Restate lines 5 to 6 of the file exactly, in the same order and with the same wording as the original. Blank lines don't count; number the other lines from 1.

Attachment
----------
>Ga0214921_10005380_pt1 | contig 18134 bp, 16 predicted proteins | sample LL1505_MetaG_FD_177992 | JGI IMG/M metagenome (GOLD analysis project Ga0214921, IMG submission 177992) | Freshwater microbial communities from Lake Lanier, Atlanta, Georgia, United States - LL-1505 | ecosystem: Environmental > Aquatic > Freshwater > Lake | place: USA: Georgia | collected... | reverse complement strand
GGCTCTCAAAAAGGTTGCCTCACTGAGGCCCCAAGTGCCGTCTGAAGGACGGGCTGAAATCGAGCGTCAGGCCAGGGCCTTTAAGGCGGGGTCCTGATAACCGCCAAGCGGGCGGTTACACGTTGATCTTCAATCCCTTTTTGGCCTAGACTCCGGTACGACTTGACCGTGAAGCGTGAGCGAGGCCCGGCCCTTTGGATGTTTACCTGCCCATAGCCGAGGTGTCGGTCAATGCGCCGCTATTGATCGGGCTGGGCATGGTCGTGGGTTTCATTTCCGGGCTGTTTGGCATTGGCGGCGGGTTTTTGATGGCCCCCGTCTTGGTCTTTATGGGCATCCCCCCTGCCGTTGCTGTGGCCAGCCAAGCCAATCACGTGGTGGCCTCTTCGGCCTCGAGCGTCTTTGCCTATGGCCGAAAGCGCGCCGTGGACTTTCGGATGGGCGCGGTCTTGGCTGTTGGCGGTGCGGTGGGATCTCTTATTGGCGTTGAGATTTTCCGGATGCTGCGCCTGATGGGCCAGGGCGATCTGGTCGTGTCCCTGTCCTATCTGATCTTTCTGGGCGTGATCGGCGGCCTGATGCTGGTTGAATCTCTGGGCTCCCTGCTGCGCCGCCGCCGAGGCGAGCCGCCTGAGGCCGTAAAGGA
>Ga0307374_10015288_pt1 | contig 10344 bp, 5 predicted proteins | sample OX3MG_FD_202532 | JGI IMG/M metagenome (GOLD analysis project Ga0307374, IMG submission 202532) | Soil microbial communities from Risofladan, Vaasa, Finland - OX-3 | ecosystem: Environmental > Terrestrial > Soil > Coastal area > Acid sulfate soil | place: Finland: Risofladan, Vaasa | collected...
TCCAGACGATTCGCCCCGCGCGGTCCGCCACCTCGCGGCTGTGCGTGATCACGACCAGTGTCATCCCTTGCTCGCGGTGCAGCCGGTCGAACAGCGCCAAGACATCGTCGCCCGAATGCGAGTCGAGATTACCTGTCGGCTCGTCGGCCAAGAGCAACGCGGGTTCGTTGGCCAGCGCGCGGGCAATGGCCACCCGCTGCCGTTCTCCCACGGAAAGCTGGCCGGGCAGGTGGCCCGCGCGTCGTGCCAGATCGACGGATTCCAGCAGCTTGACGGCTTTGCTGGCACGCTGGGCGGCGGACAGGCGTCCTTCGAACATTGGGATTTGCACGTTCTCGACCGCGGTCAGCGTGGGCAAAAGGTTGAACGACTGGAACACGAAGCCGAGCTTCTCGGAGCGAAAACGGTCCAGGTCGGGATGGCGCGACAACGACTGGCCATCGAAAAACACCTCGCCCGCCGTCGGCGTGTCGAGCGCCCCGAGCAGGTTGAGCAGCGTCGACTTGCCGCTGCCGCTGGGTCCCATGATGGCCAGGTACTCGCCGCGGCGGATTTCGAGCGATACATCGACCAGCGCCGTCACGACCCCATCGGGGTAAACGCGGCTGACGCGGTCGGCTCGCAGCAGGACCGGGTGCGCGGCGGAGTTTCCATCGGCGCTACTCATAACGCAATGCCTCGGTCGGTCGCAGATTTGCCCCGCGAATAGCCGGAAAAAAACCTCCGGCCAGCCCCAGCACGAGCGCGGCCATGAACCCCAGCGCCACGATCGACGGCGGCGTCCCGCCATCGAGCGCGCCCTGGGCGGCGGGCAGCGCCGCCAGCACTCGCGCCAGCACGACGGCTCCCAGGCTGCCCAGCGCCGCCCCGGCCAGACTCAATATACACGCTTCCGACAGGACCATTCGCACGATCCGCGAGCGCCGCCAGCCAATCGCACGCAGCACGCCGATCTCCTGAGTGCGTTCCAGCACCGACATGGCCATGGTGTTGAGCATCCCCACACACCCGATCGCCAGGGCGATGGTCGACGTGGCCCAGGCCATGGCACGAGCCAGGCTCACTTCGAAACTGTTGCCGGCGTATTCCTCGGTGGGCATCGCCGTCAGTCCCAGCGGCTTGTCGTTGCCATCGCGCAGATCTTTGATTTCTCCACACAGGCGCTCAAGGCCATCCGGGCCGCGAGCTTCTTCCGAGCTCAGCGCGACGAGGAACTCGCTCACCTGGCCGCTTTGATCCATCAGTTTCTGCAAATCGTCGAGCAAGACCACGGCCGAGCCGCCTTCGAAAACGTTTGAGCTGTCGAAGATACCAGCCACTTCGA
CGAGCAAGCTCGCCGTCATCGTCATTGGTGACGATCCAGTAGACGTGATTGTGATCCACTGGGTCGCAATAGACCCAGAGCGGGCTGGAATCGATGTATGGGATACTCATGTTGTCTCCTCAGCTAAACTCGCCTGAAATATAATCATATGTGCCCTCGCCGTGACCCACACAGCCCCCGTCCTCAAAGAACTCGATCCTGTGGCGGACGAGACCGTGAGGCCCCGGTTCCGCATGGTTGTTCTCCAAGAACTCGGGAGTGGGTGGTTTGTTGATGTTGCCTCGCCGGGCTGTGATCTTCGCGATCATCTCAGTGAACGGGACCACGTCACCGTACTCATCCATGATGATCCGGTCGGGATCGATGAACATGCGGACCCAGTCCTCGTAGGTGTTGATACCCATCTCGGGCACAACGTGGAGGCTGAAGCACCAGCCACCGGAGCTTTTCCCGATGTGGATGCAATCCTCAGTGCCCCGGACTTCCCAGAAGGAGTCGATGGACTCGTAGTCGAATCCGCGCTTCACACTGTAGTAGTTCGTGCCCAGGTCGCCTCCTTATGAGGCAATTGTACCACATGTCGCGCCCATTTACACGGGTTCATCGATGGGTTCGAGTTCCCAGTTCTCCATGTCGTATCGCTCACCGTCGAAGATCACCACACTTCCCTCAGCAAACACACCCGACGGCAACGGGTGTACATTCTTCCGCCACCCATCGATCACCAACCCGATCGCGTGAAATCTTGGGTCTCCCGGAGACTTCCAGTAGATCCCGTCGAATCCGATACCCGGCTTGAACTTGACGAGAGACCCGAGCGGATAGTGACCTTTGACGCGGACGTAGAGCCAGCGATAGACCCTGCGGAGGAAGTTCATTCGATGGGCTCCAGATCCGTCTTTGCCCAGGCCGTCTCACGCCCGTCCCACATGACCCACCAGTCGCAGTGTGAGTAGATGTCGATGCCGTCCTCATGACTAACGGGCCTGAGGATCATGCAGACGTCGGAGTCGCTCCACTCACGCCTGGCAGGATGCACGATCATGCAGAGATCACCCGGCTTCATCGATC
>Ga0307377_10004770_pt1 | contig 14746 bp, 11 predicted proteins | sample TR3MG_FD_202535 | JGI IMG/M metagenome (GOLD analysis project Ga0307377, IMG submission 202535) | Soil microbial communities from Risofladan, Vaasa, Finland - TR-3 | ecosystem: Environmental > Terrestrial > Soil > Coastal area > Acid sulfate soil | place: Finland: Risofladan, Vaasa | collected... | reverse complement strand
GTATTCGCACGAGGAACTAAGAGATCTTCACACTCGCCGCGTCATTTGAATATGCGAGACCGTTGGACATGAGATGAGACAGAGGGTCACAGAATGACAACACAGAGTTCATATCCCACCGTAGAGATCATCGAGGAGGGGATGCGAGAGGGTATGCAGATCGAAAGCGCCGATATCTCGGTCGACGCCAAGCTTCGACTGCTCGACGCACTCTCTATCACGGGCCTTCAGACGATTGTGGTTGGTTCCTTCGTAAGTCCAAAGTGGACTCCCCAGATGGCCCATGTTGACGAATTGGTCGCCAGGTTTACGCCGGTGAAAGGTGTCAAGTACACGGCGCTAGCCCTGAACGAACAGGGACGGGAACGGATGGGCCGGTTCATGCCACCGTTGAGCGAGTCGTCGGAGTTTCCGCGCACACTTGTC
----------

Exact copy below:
CGAGCAAGCTCGCCGTCATCGTCATTGGTGACGATCCAGTAGACGTGATTGTGATCCACTGGGTCGCAATAGACCCAGAGCGGGCTGGAATCGATGTATGGGATACTCATGTTGTCTCCTCAGCTAAACTCGCCTGAAATATAATCATATGTGCCCTCGCCGTGACCCACACAGCCCCCGTCCTCAAAGAACTCGATCCTGTGGCGGACGAGACCGTGAGGCCCCGGTTCCGCATGGTTGTTCTCCAAGAACTCGGGAGTGGGTGGTTTGTTGATGTTGCCTCGCCGGGCTGTGATCTTCGCGATCATCTCAGTGAACGGGACCACGTCACCGTACTCATCCATGATGATCCGGTCGGGATCGATGAACATGCGGACCCAGTCCTCGTAGGTGTTGATACCCATCTCGGGCACAACGTGGAGGCTGAAGCACCAGCCACCGGAGCTTTTCCCGATGTGGATGCAATCCTCAGTGCCCCGGACTTCCCAGAAGGAGTCGATGGACTCGTAGTCGAATCCGCGCTTCACACTGTAGTAGTTCGTGCCCAGGTCGCCTCCTTATGAGGCAATTGTACCACATGTCGCGCCCATTTACACGGGTTCATCGATGGGTTCGAGTTCCCAGTTCTCCATGTCGTATCGCTCACCGTCGAAGATCACCACACTTCCCTCAGCAAACACACCCGACGGCAACGGGTGTACATTCTTCCGCCACCCATCGATCACCAACCCGATCGCGTGAAATCTTGGGTCTCCCGGAGACTTCCAGTAGATCCCGTCGAATCCGATACCCGGCTTGAACTTGACGAGAGACCCGAGCGGATAGTGACCTTTGACGCGGACGTAGAGCCAGCGATAGACCCTGCGGAGGAAGTTCATTCGATGGGCTCCAGATCCGTCTTTGCCCAGGCCGTCTCACGCCCGTCCCACATGACCCACCAGTCGCAGTGTGAGTAGATGTCGATGCCGTCCTCATGACTAACGGGCCTGAGGATCATGCAGACGTCGGAGTCGCTCCACTCACGCCTGGCAGGATGCACGATCATGCAGAGATCACCCGGCTTCATCGATC
>Ga0307377_10004770_pt1 | contig 14746 bp, 11 predicted proteins | sample TR3MG_FD_202535 | JGI IMG/M metagenome (GOLD analysis project Ga0307377, IMG submission 202535) | Soil microbial communities from Risofladan, Vaasa, Finland - TR-3 | ecosystem: Environmental > Terrestrial > Soil > Coastal area > Acid sulfate soil | place: Finland: Risofladan, Vaasa | collected... | reverse complement strand